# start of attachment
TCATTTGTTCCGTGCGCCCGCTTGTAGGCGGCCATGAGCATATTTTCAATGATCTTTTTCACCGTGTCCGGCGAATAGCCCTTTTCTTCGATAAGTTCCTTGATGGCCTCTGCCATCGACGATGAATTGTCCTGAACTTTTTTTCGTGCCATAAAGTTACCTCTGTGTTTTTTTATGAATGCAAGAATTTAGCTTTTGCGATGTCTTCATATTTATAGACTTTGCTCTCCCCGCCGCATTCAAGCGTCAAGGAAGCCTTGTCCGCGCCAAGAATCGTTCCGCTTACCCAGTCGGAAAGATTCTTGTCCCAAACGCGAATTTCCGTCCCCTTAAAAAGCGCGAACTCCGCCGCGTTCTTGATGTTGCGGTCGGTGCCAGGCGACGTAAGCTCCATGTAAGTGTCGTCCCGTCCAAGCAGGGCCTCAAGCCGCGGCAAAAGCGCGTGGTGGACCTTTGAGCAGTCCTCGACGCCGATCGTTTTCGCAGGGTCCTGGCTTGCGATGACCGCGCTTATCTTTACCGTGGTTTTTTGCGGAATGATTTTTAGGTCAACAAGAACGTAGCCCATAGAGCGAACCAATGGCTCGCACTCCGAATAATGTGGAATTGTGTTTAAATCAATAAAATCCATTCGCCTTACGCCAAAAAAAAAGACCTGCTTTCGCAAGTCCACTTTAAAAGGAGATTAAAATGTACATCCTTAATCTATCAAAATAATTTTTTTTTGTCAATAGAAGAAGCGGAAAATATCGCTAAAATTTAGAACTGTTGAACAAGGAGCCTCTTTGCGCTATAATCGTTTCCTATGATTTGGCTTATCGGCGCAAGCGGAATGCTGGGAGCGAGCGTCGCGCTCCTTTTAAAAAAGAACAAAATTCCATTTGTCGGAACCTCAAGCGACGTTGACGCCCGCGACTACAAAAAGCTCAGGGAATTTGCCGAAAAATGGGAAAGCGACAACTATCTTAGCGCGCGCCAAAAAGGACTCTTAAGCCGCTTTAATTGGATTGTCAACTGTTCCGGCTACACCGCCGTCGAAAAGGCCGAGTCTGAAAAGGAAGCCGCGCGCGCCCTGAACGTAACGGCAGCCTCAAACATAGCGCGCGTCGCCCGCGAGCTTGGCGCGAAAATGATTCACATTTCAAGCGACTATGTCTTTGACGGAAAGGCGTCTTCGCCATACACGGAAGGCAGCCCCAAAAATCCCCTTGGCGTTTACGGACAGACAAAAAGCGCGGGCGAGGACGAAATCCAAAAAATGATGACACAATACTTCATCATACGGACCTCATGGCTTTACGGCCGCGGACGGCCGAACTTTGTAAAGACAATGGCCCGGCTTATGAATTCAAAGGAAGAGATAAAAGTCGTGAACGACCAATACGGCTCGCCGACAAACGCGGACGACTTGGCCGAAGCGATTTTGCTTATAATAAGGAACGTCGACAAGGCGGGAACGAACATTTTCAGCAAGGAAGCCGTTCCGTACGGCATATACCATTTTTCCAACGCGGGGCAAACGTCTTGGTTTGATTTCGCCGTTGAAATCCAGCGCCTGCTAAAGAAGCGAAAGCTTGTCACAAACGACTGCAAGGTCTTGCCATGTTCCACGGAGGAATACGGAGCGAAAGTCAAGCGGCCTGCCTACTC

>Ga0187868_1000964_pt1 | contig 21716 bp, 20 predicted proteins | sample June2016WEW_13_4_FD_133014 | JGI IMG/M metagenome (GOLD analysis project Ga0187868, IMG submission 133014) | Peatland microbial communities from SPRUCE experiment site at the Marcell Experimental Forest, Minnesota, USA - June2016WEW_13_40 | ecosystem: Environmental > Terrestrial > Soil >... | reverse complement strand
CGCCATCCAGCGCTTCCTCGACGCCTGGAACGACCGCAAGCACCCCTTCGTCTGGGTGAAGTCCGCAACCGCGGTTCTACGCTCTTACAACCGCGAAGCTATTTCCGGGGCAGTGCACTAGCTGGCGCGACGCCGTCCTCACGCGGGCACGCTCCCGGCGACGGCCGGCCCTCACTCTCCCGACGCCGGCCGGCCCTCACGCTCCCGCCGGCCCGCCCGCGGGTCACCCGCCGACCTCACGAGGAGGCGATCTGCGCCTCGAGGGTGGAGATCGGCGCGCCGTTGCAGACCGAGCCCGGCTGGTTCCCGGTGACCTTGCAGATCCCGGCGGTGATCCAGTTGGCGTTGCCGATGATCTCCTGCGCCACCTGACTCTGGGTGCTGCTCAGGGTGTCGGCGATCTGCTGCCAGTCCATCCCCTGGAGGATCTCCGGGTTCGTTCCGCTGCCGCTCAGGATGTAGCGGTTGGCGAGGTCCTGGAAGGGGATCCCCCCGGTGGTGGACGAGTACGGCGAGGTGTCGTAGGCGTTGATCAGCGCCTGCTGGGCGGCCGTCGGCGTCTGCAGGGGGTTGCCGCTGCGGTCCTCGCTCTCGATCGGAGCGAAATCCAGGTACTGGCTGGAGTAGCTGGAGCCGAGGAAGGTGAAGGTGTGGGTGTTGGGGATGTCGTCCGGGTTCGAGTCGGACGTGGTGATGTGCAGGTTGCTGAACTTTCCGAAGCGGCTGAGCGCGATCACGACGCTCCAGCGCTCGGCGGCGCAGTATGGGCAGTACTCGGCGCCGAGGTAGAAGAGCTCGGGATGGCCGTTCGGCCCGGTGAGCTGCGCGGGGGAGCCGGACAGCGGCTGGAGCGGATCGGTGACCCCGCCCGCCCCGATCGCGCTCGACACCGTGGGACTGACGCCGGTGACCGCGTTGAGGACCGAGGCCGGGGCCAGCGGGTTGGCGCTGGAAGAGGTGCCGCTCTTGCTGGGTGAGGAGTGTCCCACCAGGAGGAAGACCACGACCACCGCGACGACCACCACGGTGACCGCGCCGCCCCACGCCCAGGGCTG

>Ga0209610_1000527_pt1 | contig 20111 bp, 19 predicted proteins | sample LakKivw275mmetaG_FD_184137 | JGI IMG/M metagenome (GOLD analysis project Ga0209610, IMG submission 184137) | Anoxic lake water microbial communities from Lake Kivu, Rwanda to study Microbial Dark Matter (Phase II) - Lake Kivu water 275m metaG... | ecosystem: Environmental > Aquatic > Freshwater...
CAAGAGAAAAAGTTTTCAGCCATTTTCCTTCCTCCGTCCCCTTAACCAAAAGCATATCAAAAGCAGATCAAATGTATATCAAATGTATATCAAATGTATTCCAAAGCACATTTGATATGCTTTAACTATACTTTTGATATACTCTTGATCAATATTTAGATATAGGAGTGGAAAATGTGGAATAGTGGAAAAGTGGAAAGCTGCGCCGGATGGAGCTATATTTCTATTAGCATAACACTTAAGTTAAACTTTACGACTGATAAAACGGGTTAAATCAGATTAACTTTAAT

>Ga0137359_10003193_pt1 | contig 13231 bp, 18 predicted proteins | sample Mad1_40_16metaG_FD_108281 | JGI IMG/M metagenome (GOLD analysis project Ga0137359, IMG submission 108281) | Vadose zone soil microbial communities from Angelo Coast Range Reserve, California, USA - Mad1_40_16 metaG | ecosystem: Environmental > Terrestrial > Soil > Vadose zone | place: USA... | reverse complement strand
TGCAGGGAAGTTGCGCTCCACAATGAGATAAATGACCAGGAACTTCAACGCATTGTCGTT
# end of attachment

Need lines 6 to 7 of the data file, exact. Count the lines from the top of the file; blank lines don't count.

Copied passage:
>Ga0137359_10003193_pt1 | contig 13231 bp, 18 predicted proteins | sample Mad1_40_16metaG_FD_108281 | JGI IMG/M metagenome (GOLD analysis project Ga0137359, IMG submission 108281) | Vadose zone soil microbial communities from Angelo Coast Range Reserve, California, USA - Mad1_40_16 metaG | ecosystem: Environmental > Terrestrial > Soil > Vadose zone | place: USA... | reverse complement strand
TGCAGGGAAGTTGCGCTCCACAATGAGATAAATGACCAGGAACTTCAACGCATTGTCGTT